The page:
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Are the provinces and territories holding themselves accountable for climate action?

Some governments have relatively strong climate accountability laws, some have weaker ones, and a few have none at all.

With great power should come great accountability. 

In simple terms, that is the rationale behind climate accountability laws. These laws require governments to show how they will deliver on their climate goals. They establish targets, governance structures, and planning processes, and require regular reports on progress.

In December, as part of Canada’s climate accountability law, the federal government published its first-ever progress report on Canada’s climate plan (and the Canadian Climate Institute responded with its own evaluation). 

The federal government was not alone: in the past year, several Canadian provinces and territories issued reports on their own climate progress, including British Columbia, Nova Scotia, and Yukon.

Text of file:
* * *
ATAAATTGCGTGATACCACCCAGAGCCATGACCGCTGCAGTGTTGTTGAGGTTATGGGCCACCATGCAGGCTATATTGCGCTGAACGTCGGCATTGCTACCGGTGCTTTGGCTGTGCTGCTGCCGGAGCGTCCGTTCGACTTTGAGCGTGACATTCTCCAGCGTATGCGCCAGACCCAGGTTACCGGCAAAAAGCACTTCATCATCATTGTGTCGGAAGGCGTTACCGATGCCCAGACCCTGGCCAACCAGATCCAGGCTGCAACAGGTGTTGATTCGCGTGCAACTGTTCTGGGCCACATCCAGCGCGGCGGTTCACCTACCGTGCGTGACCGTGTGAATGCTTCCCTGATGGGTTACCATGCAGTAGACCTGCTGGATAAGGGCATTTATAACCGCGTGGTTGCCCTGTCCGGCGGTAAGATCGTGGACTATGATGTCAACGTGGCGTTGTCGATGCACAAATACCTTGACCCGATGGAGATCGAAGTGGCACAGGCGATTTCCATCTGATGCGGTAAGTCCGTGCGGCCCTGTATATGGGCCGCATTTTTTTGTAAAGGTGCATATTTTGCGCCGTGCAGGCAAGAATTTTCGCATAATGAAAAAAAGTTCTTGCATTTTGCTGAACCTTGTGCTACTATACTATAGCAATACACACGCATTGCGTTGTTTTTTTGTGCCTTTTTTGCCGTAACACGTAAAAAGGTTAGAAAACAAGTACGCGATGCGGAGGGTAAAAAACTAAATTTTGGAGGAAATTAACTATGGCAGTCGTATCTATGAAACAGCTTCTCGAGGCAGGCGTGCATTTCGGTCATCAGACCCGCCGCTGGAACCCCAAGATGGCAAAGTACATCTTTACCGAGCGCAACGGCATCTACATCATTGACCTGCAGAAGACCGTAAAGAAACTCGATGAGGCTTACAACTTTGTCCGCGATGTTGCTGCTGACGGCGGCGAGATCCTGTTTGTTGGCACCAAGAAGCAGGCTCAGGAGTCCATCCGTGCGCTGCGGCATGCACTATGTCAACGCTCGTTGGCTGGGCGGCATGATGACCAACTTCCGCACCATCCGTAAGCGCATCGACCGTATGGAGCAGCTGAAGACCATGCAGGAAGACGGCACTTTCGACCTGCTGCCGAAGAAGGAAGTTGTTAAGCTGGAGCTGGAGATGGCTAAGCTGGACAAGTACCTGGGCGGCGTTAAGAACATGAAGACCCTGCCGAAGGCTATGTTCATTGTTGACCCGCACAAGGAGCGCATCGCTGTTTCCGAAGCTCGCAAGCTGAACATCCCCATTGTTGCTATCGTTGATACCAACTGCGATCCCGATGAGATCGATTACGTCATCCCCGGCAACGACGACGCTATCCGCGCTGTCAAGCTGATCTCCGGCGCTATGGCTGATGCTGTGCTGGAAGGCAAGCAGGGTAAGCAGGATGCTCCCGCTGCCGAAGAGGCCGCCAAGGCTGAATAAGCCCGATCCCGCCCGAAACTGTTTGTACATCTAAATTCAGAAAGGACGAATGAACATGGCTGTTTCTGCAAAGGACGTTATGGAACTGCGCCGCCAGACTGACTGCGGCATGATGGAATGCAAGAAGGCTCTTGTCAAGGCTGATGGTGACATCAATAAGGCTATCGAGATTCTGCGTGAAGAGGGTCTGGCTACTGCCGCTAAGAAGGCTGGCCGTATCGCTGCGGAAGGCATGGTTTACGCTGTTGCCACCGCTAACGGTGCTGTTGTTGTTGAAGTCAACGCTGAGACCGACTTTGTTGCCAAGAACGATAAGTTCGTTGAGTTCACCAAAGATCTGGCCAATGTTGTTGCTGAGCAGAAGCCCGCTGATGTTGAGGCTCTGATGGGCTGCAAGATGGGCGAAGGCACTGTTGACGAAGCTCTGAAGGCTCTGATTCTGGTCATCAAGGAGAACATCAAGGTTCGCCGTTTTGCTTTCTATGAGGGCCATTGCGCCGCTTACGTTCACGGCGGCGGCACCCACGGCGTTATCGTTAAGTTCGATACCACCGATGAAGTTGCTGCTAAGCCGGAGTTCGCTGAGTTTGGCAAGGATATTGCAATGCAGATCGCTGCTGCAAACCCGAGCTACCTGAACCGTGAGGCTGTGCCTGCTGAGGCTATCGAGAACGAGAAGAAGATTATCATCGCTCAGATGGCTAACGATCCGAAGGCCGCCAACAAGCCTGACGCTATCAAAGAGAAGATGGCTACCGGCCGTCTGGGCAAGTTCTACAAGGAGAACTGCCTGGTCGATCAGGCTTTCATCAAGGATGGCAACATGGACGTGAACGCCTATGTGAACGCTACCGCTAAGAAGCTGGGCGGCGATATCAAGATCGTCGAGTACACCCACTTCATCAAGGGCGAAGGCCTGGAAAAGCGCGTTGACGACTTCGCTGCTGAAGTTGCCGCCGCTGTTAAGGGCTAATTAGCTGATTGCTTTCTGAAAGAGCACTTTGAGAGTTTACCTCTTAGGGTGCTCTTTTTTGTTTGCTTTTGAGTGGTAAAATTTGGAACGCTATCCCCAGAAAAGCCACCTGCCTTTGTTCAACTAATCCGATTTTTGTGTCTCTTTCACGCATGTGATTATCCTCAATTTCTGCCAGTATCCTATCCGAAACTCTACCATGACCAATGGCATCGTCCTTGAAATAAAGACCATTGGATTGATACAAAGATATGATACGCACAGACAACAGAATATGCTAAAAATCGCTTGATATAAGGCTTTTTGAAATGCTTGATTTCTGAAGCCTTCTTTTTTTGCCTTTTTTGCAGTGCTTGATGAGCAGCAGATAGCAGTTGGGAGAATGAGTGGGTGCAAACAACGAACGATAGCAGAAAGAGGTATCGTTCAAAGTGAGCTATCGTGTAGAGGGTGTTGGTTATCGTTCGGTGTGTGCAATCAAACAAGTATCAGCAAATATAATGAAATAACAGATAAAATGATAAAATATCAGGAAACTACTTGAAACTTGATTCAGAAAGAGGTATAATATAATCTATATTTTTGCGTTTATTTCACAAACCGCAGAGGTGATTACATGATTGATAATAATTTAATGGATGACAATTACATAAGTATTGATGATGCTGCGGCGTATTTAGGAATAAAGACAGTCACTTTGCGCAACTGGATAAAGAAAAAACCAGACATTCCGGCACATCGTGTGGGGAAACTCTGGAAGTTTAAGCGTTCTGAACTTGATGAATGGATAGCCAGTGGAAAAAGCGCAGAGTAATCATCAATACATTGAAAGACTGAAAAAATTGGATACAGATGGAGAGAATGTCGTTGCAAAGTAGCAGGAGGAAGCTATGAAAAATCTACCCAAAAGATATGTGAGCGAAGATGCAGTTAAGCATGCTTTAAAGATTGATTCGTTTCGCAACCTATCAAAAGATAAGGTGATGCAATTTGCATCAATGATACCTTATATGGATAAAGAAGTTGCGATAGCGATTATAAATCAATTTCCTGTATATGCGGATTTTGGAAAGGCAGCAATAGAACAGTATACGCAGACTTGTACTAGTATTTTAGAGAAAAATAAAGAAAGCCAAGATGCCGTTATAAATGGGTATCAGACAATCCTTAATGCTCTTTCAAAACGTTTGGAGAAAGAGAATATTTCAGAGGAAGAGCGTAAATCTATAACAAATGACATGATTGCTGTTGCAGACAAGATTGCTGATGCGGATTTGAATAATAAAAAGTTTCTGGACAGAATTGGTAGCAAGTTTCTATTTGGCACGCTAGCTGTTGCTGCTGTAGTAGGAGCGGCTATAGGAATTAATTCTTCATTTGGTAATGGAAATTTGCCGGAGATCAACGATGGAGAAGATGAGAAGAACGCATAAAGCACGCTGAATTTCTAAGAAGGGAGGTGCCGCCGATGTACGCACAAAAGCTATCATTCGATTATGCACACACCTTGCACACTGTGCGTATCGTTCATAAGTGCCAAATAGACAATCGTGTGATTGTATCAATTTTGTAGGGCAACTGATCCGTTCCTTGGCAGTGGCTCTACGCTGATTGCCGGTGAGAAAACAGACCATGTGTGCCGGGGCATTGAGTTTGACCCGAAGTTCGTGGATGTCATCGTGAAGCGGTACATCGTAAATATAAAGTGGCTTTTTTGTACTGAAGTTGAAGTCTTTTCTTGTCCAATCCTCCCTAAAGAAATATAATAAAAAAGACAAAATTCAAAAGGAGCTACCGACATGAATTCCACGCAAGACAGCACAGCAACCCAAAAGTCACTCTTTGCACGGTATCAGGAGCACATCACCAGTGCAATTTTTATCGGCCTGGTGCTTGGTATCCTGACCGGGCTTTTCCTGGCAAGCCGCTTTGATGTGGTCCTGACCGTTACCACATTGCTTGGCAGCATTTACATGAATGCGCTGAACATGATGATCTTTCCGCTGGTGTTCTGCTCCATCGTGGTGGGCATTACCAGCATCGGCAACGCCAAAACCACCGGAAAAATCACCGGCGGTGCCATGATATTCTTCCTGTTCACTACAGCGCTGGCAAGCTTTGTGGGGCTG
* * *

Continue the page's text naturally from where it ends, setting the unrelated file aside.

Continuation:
Provincial and territorial climate accountability matters. These governments have the primary responsibility for crucial policy areas—including electricity and land use—and every order of government helps finance and communicate about climate action. The more that governments are aligned, the smoother Canada’s path toward its goals. 

But climate accountability in Canada is uneven. No two provinces and territories approach accountability the same way, and the systems that do exist are of varying strength.

Seven provinces and territories have a climate accountability law

In recent years, more provinces and territories have adopted accountability laws. There are seven in place across the country today, excluding the federal law. 

These laws differ in their details but are alike in concept. At a minimum, each one requires the government to set emissions reduction targets, establish an action plan to meet the target, and report regularly on its progress.

Five provinces and territories effectively do not have accountability laws. 

In Newfoundland and Labrador, the Northwest Territories, and Nunavut, the government has no law at all.